Insulin is a hormone made in the pancreas, and it has a critical role in controlling the levels of a sugar, glucose, in the blood. In the various forms of diabetes, people have problems producing or responding to the hormone, and at least 422 million people are affected by the disease. Although that has made insulin the subject of a tremendous amount of research, scientists are still learning more about it. New work by scientists at the Department of Biomedical Sciences, University of Copenhagen has identified a molecule that is essential to ensuring that the insulin hormone is folded into its functional shape. This work, which has been reported in Diabetes, may help generate new treatments for disorders like hyperinsulinemia, in which the blood contains too much insulin, or potentially, diabetes.
“We hope this new discovery will guide the development of novel drugs. Understanding the biological processes behind the production of insulin in the cells will enable us to modify the processes. We thus hope we will be able to inhibit overproduction of insulin as it occurs in children and adults with hyperinsulinemia,” said the senior study author, Associate Professor Michal Tomasz Marzec of the Department of Biomedical Sciences at the University of Copenhagen.
Functional insulin is made in the body from proinsulin, which is a molecule that has to be folded and processed correctly by other proteins so it will fulfill its biological roles. This work showed that a protein called GRP94 is essential to the folding process.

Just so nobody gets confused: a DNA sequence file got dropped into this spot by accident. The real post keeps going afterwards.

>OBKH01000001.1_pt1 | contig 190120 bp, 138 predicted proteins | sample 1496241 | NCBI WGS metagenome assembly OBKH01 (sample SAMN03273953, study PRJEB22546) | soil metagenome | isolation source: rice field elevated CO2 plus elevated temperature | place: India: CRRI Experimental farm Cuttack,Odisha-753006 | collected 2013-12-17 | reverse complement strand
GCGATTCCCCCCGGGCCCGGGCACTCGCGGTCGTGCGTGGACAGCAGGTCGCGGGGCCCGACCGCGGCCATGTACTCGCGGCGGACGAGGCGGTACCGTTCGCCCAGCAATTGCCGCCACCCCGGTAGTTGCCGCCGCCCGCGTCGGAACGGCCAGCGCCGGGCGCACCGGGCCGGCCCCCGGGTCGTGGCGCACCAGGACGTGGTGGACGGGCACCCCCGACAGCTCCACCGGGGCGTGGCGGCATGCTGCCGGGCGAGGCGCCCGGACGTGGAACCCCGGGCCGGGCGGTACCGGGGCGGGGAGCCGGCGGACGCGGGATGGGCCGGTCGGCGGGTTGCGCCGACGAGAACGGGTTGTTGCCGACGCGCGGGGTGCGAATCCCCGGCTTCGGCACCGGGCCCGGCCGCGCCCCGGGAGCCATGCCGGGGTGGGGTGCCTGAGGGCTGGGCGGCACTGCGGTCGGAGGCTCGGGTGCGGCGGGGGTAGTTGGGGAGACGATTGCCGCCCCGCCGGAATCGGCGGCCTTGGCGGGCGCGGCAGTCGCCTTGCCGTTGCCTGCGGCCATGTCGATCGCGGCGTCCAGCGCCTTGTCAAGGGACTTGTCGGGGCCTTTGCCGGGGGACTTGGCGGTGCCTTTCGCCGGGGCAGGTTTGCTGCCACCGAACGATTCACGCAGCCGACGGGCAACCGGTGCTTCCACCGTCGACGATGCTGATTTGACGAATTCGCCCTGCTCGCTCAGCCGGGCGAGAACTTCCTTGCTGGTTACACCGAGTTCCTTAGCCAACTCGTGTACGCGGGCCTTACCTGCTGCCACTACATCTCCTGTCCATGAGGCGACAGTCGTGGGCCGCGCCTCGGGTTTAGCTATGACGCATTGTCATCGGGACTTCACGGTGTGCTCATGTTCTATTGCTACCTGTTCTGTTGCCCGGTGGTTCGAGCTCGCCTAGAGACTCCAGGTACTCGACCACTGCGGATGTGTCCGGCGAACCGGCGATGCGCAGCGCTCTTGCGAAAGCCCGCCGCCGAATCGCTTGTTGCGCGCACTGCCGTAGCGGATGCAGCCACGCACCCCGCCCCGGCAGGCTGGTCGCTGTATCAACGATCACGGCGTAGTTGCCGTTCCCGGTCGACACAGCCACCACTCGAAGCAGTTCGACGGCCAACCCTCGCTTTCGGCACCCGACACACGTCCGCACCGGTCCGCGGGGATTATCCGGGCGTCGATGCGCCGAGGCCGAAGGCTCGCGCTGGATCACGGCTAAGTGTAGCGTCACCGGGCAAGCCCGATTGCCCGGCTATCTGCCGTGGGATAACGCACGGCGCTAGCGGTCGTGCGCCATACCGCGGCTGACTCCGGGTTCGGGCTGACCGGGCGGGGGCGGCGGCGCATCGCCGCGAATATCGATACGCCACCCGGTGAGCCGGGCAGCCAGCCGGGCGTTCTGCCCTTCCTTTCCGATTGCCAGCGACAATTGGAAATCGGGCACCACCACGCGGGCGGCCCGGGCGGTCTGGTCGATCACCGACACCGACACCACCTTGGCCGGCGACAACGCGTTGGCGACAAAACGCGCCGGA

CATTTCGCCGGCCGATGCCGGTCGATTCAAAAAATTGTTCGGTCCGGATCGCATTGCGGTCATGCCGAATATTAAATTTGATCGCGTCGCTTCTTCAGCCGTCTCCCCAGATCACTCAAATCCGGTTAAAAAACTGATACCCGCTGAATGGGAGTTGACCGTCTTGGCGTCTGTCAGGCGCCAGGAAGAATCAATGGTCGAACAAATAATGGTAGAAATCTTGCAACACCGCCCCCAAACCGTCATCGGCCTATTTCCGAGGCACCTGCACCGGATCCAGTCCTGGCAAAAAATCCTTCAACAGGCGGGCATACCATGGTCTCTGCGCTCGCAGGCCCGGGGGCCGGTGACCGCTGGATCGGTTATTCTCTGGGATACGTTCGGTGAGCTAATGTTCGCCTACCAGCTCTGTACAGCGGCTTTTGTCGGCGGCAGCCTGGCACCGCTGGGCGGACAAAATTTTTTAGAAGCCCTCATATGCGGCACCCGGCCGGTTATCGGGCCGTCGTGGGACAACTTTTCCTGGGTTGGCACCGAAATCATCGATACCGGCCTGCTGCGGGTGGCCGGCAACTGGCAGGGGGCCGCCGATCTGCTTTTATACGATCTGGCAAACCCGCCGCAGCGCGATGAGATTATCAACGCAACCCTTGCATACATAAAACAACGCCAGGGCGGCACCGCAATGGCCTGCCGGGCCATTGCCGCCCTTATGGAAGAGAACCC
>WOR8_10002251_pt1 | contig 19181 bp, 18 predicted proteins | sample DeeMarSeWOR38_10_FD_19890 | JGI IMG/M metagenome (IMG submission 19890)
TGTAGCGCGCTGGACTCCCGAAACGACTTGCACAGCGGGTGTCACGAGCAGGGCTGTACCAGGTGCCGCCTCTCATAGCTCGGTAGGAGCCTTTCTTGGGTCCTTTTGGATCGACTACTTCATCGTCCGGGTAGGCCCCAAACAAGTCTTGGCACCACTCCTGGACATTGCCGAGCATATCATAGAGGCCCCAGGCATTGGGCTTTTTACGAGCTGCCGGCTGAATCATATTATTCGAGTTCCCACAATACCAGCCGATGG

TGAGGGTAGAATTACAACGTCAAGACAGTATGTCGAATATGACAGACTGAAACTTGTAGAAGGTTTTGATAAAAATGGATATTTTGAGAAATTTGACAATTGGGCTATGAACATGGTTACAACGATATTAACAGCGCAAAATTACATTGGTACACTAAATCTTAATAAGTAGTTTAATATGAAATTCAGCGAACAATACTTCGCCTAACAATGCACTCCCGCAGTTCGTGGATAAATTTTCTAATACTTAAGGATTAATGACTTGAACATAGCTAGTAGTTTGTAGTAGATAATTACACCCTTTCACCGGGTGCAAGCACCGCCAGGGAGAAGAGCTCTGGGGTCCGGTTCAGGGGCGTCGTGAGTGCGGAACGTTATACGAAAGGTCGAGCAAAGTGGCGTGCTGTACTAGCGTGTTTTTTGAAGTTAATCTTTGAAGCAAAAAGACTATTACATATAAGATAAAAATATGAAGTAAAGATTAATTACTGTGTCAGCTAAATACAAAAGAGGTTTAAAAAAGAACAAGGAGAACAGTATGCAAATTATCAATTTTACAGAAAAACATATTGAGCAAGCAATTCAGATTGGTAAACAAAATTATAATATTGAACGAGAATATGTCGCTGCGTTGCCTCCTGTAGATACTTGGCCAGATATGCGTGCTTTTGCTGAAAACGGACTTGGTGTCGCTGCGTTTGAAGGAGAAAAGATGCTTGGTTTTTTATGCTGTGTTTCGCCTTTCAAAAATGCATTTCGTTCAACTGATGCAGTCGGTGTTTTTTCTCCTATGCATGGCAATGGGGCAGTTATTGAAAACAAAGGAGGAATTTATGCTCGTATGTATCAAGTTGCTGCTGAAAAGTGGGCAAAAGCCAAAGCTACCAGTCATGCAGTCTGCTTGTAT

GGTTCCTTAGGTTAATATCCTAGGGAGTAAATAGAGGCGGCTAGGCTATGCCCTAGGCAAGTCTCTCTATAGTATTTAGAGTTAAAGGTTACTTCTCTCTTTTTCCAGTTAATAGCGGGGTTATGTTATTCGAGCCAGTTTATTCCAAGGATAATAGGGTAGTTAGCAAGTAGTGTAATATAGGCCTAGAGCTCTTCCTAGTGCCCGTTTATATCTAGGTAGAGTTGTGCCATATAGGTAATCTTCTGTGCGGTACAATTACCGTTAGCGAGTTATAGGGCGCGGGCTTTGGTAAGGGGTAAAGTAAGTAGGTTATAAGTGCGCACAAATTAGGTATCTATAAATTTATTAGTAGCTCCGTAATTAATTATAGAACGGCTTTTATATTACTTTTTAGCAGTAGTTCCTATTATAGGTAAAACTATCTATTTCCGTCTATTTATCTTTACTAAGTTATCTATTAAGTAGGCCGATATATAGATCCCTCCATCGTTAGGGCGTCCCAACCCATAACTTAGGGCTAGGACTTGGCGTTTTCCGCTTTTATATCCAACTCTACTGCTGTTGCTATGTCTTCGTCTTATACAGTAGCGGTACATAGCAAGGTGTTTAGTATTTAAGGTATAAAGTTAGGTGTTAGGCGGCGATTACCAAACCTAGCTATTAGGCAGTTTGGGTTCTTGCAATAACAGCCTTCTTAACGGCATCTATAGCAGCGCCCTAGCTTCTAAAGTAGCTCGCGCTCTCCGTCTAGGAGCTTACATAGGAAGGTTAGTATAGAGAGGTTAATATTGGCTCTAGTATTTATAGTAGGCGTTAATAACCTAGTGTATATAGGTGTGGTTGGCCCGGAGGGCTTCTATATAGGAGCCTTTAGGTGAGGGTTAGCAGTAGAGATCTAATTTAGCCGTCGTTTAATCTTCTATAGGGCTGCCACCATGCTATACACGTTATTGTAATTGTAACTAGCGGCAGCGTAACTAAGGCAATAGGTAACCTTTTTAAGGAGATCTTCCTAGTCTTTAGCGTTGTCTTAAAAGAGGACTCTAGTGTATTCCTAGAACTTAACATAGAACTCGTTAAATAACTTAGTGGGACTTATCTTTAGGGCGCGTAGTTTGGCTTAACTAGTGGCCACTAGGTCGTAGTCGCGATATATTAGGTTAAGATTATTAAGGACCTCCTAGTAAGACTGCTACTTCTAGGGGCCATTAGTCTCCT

“Even though proinsulin has a relatively short sequence, it still needs help acquiring the right structure to become mature, functional insulin. However, several other studies have shown that proinsulin can be folded without help from proteins in artificial cell-free conditions. Yet, our study conducted in live cells shows that proinsulin is not folded correctly and does not acquire the right structure without help from GRP94,” explained Marzec.
In this work, the researchers disrupted the activity of the GRP94 protein in cells and found that proinsulin was improperly folded. Beta cells, which are pancreatic cells that are the source of insulin, did not release enough insulin when GRP94 levels were reduced. However, that reduction did not cause the cells to die; they appeared normal.
“This is surprising, because one would anticipate that the beta cells would die from stress when huge amounts of misfolded proinsulin accumulate inside the cells,” noted Marzec. “It is like removing the bearing beam without weakening the construction. This indicates that the GRP94 protein plays a very specialized function and that beta cells are well-prepared to mount effective responses to deal with consequences of misfolding of proinsulin. We are currently working to understand these responses and their biological and pathological consequences.”
The researchers are hopeful that their study will eventually help scientists to gain control of the process of converting proinsulin to insulin. It may be possible to treat hyperinsulinemia by inhibiting insulin production at that point. The work may also offer new insight into diabetes.
“In the long term we also hope we will be able to increase the production of insulin, ease the large production burden of beta cells in connection with type 2 diabetes and to maintain their secretion function for longer, without the need for insulin injections,” said Marzec.